The birth of a new baby, while joyful, can also bring a great deal of stress and anxiety — especially if the child arrived well before the due date.
Mothers of preemies in particular are at higher risk for post traumatic stress syndrome (PTSD).
A recent study found that receiving sessions in cognitive behavioral therapy reduced symptoms of depression, anxiety and PTSD in these moms six months later.
Cognitive behavioral therapy is a type of mental health treatment that helps individuals learn to recognize the links between thoughts and feelings and behaviors.
This form of therapy can help individuals learn to adjust the way they behave in response to various feelings to achieve better mental health.
The study, led by Richard Shaw, MD, of the Department of Psychiatry and Behavioral Sciences at Stanford University School of Medicine in Palo Alto, California, looked at ways to reduce PTSD in mothers of preemies.
The researchers randomly divided 105 mothers into two groups.
One group attended either six or nine sessions to learn about a therapy called trauma-focused cognitive behavior therapy, focused on having a preterm baby.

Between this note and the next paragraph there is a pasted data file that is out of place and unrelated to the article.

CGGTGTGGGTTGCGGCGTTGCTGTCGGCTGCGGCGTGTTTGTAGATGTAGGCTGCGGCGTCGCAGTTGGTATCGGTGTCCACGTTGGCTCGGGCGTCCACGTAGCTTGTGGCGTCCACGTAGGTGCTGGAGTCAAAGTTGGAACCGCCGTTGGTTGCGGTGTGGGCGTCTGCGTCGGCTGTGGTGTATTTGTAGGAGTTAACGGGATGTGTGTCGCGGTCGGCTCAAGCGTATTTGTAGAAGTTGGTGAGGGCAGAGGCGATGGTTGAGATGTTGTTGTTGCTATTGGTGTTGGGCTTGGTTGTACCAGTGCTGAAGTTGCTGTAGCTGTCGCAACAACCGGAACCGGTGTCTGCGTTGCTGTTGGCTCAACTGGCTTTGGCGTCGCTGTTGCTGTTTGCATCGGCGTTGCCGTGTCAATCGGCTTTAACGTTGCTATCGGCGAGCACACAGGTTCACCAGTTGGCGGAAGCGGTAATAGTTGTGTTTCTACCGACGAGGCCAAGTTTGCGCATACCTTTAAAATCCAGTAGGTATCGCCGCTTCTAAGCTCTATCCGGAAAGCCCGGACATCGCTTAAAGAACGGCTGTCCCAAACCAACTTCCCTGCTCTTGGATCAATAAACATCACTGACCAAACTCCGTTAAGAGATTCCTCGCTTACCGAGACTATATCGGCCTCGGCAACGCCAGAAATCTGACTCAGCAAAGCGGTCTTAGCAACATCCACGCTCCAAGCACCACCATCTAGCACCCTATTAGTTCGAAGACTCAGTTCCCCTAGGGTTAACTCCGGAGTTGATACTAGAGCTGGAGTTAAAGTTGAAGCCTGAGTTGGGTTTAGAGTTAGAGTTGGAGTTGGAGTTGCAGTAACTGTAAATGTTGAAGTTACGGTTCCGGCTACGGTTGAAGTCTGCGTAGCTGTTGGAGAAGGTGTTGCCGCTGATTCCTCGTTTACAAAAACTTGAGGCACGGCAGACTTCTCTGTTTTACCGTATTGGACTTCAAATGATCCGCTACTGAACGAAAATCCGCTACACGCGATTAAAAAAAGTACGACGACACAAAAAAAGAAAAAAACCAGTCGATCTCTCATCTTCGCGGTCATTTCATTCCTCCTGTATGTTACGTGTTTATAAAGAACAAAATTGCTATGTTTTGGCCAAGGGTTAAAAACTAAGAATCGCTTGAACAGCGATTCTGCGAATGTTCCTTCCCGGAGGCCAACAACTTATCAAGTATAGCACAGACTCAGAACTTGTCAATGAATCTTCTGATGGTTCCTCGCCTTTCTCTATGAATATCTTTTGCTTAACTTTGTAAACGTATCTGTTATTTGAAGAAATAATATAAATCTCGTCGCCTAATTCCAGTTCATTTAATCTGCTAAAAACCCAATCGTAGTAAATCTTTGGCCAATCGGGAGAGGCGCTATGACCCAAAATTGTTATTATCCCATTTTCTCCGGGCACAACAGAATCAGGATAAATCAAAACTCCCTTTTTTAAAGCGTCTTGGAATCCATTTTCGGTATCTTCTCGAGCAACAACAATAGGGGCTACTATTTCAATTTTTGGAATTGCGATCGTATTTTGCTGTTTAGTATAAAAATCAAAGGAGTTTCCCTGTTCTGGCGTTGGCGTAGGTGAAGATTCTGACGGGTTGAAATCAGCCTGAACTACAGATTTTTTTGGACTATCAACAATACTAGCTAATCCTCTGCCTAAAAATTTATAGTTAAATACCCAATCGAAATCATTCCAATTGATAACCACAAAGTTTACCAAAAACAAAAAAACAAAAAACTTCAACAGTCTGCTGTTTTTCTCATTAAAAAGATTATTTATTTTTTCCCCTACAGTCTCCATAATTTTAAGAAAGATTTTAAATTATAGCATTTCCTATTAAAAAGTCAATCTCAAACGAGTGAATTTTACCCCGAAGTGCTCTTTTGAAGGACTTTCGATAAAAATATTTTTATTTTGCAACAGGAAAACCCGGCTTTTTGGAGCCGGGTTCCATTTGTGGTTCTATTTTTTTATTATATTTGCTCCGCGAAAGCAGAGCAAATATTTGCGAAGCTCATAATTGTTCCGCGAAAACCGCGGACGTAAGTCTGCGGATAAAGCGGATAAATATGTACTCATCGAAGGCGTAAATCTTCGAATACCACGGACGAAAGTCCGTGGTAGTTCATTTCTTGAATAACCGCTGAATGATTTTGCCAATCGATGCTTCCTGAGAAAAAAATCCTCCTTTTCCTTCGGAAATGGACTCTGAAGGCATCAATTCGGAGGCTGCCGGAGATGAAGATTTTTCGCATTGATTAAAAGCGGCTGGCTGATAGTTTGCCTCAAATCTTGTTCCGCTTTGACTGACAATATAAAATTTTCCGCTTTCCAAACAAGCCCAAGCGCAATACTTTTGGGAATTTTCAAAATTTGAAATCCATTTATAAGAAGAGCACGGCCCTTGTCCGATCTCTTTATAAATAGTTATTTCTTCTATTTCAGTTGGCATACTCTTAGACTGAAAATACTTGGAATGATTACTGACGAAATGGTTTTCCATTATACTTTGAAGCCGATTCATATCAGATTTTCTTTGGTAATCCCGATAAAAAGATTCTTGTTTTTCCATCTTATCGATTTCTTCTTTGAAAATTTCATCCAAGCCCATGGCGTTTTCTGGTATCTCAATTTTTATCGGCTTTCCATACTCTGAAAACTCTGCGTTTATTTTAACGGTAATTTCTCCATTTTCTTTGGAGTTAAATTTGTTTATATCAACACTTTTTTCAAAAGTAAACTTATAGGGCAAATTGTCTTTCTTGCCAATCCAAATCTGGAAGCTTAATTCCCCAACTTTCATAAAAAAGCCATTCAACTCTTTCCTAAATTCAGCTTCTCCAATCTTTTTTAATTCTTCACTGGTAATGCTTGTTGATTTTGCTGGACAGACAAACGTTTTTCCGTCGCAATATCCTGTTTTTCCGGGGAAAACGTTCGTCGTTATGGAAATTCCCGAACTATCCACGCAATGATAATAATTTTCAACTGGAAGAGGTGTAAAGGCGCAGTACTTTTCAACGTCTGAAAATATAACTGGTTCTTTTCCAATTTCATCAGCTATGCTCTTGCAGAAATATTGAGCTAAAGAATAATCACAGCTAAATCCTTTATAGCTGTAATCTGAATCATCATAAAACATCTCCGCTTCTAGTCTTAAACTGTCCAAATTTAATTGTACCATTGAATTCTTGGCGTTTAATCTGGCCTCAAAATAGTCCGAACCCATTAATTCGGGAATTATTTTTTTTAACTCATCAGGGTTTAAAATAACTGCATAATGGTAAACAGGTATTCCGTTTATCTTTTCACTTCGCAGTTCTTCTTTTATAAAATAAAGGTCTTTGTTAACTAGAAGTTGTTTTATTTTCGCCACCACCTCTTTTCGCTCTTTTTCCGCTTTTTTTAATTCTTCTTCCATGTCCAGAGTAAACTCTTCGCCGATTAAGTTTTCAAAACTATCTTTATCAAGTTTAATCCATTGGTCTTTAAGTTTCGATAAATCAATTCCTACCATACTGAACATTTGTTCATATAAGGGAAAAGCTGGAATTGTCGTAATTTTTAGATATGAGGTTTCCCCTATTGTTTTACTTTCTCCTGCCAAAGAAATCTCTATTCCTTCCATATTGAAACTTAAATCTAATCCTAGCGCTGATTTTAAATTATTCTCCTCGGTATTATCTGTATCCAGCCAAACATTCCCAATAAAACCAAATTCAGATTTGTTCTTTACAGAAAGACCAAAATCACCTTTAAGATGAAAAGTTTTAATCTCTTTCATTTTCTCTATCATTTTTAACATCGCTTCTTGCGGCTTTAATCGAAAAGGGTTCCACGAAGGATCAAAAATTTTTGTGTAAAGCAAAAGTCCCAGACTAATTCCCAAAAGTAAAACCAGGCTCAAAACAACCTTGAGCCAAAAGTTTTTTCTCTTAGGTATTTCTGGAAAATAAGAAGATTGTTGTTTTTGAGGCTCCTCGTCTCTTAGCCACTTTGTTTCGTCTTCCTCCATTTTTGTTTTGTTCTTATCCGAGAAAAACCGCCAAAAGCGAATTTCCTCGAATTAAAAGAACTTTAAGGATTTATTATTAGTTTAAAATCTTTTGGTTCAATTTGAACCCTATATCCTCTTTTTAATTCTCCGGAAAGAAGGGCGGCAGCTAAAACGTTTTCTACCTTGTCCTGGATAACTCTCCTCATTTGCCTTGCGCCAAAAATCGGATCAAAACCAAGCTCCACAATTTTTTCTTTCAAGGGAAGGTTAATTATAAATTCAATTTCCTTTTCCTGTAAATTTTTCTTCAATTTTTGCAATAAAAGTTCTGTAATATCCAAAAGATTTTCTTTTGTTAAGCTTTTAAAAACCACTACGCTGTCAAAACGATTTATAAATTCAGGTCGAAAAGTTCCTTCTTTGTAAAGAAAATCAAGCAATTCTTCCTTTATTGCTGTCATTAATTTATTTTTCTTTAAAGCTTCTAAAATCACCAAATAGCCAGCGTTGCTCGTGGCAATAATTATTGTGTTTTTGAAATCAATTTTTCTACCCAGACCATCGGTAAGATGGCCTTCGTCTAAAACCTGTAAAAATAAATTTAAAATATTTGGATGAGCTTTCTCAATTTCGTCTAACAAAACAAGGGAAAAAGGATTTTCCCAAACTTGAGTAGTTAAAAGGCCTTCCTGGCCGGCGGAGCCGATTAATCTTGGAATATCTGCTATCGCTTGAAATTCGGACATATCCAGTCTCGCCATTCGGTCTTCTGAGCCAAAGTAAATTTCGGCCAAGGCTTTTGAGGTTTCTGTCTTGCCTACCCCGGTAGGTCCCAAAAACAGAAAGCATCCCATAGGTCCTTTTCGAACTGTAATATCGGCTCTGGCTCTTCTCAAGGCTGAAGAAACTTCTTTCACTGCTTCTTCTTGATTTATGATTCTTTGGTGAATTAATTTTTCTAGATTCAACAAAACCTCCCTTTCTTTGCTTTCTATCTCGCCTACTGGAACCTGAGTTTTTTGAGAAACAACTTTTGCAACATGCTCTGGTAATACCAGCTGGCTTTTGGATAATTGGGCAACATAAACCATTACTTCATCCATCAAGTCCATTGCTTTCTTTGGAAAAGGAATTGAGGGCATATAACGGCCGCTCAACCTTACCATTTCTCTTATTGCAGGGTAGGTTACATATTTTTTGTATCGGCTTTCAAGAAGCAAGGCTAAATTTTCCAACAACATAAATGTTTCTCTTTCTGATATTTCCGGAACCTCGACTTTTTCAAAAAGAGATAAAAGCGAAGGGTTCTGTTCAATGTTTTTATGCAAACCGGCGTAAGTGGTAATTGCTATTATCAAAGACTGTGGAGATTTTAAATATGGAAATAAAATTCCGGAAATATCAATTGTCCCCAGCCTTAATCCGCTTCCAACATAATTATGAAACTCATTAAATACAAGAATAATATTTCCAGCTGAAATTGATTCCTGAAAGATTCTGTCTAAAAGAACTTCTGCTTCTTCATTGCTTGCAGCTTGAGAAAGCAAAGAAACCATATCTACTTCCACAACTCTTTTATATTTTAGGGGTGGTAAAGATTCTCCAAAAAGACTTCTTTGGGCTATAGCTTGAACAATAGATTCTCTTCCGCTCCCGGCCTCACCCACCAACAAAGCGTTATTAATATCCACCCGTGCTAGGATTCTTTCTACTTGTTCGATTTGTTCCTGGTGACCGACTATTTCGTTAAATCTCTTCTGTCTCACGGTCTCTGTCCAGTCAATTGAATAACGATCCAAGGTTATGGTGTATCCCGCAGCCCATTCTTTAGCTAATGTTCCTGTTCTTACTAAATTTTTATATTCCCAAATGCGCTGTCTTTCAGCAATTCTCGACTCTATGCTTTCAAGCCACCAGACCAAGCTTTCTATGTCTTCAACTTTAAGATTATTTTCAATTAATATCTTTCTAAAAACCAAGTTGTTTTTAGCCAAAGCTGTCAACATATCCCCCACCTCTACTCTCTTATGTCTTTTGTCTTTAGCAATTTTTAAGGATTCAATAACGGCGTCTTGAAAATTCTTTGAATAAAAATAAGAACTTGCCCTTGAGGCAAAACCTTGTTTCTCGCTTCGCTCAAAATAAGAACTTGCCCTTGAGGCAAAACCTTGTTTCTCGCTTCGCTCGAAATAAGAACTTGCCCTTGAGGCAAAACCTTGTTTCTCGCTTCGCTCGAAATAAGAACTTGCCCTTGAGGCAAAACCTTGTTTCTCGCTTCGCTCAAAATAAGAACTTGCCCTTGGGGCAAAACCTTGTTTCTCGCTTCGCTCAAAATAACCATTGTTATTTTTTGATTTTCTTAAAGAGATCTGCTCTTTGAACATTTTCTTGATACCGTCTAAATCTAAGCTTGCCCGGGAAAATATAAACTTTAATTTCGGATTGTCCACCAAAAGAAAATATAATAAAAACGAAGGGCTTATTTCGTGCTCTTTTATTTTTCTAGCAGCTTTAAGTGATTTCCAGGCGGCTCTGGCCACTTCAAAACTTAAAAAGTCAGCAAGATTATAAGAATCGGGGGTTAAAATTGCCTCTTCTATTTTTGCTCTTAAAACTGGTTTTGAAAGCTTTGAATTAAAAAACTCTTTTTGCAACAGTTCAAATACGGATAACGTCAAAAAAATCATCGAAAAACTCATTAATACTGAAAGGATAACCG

The other group attended one session that educated parents about the neonatal intensive care unit (NICU) and how to parent a premature baby.
Then the scores of all the women were compared for psychology assessments that measured depression, anxiety and PTSD symptoms.
These assessments were conducted when the babies were born, a month later and then six months later.
The researchers found that the mothers who attended one of the two interventions had significantly lower scores on depression, anxiety and PTSD symptoms six months after their babies were born.
These differences were especially apparent when compared to the scores a month after the babies were born.
However, there wasn't much difference between the moms who attended six sessions and the moms who attended nine sessions.
"A brief 6-session intervention based on principles of trauma-focused cognitive behavior therapy was effective at reducing symptoms of trauma, anxiety, and depression in mothers of preterm infants," the authors wrote.
"Mothers showed increased benefits at the 6-month follow-up, suggesting that they continue to make use of techniques acquired during the intervention phase," they wrote.
Many therapists and mental health centers in most urban and rural areas offer services in cognitive behavioral therapy.
Trauma-focused cognitive behavioral therapy may be less available everywhere, but it should be available in most metropolitan areas.
The study was published July 21 in the journal Pediatrics. The research was funded by the National Institutes of Mental Health and the National Center for Research Resources and the National Center for Advancing Translational Sciences. The authors reported no conflicts of interest.